• Connect with us on Linkedin

Study: US Marijuana Legalization Could Cut Cartel Profits By 30%

Pro-legalization pamphlets in Colorado Pro-legalization pamphlets in Colorado

A new study suggests that Mexico's drug cartels could take big hits to their pocketbooks if ballot initiatives to legalize marijuana in parts of the United States are approved by voters, but the overall effect on the country's security situation would likely be limited. 

Linkedin
Google +

The study (.pdf), released on October 31 by the Mexican Institute of Competitiveness (IMCO), found that Mexican drug cartels could see their revenue from drug sales in three states drop by 22 to 30 percent if current ballot initiatives on marijuana legalization are passed. 

On November 6, residents of Colorado, Oregon and Washington state will vote on measures that will allow adults to grow, sell and possess small amounts of marijuana for recreational use. While opinion polls in Oregon show that the referendum is unlikely to be approved there, both Colorado and Washington stand a chance of passing theirs.

Using a statistical model, IMCO researchers estimated the legalized price of marijuana produced in Oregon, Washington and Colorado based on local demand. They then assumed that some of the drug will be smuggled into other states, and that marijuana purchasers in the country would be more likely to choose domestic marijuana over Mexican marijuana because of its lower price.

As a result of this, the IMCO report estimates that Mexico’s cartels would lose $1.425 billion if the initiative passes in Colorado, $1.372 billion if Washington votes to legalize, and $1.839 billion if Oregon approves its ballot measure.

The report did not look at how marijuana legalization would affect individual cartels, but according to Mexican crime analyst Alejandro Hope -- one of the report’s authors -- the powerful Sinaloa Cartel has the most to lose if the initiatives go through. In a press conference marking the report’s release, Hope told reporters that the cartel could see its profits fall by 50 percent if the measures are passed.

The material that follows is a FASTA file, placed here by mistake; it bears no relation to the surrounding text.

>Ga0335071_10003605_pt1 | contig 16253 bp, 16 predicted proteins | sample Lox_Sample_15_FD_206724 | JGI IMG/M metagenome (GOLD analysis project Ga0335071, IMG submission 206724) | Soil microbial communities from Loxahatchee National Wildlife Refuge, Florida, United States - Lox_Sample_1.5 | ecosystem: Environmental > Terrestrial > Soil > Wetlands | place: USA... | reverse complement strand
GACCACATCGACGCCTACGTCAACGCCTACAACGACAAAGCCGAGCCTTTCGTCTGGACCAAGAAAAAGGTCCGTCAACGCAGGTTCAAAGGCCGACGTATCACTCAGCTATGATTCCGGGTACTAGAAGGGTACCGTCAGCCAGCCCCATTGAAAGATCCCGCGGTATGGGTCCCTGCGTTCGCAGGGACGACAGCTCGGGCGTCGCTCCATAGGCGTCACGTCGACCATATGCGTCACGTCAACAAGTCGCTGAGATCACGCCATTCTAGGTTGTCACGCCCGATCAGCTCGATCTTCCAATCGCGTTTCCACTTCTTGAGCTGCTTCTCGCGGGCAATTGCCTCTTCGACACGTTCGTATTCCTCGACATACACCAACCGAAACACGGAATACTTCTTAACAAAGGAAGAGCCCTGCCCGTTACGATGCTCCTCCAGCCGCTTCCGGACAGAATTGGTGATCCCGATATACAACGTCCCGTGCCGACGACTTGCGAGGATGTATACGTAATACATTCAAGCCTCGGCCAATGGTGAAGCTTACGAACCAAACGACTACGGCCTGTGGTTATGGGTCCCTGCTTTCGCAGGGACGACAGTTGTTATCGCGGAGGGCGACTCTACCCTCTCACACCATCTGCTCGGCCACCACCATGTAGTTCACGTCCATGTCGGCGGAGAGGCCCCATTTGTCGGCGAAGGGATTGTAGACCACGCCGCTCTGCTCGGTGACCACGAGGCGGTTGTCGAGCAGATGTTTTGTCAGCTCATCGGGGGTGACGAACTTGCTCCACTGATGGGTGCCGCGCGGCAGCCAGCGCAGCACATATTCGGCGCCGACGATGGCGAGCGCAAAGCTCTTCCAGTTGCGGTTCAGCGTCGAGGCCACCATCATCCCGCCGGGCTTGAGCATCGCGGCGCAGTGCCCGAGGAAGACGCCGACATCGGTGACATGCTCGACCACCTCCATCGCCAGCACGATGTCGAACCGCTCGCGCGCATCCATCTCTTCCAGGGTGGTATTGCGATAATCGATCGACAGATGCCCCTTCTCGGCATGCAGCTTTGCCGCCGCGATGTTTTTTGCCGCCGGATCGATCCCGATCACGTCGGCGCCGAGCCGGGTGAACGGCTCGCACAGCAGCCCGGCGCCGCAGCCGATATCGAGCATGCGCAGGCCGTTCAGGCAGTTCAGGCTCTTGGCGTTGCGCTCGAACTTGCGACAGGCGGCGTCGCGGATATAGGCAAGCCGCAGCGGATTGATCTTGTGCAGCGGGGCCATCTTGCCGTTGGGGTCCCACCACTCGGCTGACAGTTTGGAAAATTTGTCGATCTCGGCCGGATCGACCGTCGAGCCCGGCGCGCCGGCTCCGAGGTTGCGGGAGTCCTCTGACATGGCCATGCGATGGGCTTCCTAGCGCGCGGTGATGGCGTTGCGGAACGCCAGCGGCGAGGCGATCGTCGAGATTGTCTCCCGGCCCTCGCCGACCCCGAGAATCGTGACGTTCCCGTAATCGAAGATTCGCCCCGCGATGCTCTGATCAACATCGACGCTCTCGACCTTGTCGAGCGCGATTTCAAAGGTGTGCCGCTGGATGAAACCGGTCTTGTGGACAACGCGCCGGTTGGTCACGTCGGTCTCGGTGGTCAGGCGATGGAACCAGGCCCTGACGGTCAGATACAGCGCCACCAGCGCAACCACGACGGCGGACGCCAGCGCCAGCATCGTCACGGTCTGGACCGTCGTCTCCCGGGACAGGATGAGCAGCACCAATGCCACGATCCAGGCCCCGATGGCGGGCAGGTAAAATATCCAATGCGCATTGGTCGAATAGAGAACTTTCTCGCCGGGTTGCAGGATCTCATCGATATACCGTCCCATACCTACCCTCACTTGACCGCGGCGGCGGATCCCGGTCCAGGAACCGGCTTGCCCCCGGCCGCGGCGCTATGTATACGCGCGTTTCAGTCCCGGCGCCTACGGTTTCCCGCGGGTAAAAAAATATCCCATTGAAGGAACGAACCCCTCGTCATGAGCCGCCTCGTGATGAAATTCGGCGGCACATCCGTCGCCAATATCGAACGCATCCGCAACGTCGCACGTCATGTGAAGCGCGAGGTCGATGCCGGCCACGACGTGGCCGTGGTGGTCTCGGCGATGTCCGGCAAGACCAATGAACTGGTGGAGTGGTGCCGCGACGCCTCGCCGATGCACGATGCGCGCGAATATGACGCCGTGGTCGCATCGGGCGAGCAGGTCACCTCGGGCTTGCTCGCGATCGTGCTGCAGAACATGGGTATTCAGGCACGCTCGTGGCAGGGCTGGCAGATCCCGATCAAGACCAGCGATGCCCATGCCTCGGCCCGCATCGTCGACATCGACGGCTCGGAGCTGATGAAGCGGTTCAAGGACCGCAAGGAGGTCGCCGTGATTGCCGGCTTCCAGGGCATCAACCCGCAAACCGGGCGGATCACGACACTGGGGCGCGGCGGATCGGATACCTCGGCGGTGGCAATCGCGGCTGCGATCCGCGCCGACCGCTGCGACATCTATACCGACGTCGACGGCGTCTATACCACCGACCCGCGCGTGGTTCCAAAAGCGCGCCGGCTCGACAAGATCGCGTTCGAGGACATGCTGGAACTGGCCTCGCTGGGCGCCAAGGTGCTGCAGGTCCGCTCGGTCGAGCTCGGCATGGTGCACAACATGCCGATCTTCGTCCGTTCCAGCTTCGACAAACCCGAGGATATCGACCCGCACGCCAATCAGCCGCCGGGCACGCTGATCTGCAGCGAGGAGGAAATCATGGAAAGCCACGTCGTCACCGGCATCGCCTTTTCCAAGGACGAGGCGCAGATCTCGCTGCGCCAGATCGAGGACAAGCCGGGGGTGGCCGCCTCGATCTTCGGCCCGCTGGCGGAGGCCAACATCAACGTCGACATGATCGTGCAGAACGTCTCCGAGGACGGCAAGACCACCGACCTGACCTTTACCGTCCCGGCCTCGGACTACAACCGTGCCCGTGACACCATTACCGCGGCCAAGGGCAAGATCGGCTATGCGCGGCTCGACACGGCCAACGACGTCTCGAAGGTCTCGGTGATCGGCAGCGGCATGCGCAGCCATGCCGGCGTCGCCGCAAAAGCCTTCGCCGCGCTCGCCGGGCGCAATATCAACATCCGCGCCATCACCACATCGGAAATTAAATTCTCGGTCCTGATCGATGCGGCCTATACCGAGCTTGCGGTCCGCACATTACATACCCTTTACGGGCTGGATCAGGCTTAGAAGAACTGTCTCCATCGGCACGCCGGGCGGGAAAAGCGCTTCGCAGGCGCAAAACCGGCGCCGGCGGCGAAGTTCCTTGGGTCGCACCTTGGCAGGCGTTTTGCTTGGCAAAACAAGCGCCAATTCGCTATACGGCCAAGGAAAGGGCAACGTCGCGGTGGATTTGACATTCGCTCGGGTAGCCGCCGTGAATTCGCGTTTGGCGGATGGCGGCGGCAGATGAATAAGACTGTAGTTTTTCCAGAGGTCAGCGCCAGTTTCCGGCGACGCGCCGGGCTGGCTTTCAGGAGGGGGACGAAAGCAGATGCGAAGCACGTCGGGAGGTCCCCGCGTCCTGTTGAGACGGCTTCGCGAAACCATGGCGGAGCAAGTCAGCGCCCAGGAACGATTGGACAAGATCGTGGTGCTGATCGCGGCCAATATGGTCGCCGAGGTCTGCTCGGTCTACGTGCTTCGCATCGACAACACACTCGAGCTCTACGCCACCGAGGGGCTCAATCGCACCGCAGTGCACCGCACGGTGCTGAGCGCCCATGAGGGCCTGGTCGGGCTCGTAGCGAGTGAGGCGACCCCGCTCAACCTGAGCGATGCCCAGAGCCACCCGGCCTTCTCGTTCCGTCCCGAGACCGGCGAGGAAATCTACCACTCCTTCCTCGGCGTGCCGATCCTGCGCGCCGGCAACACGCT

InSight Crime Analysis

IMCO is not alone in suggesting that relaxing marijuana laws could be beneficial in the long term to the “war on drugs.” The report comes at a time when interest in alternative drug policies is at an all-time high in the hemisphere, with the heads of state of Guatemala, Colombia, Mexico and Uruguay all expressing interest in decriminalizing marijuana as a way to refocus law enforcement efforts on more harmful drugs and the violent crime associated with them.  

But while many analysts have pointed to the hypothetical benefits of such measures, the number of real-world variables involved suggests that legalizing marijuana would not necessarily reduce the power of Mexico’s crime syndicates. For one thing, even the percentage of cartel profits that come from marijuana as opposed to other drugs is unclear. While US officials have said that 60 percent of Mexican cartels’ profits come from marijuana, this has been disputed by analysts with the RAND Corporation, who put the figure closer to 15 to 26 percent, and say that profits from cocaine shipments to the US are near twice that.

Still, even if marijuana legalization in parts of the US were to cut into cartels’ finances, it may not have much of a long term effect on violence or criminal activity in Mexico. Groups like the Sinaloa Cartel and the Zetas have shown an impressive ability to adapt to changes in the regional drug market in order to make up for lost revenue. Indeed, there is evidence to suggest that cartels have responded to a heightened crackdown on drug trafficking in the country by deepening their involvement in alternative criminal activities like human trafficking, migrant smuggling and illegal mining.

They have also ventured into new drug markets. Taking advantage of US law enforcement’s successes against methamphetamine production, Mexican cartels have become the main source of meth to the US, taking advantage of lax controls in neighboring Guatemala to produce the drug in industrial quantities there. Considering Mexican cartels’ demonstrated ability to make up for losses by broadening their criminal portfolios, the ongoing (albeit lowered) demand for cocaine, as well as the overall cutthroat competitiveness of the drug trade, Mexico’s security situation would not likely see much of a change if marijuana were legalized in parts of the US.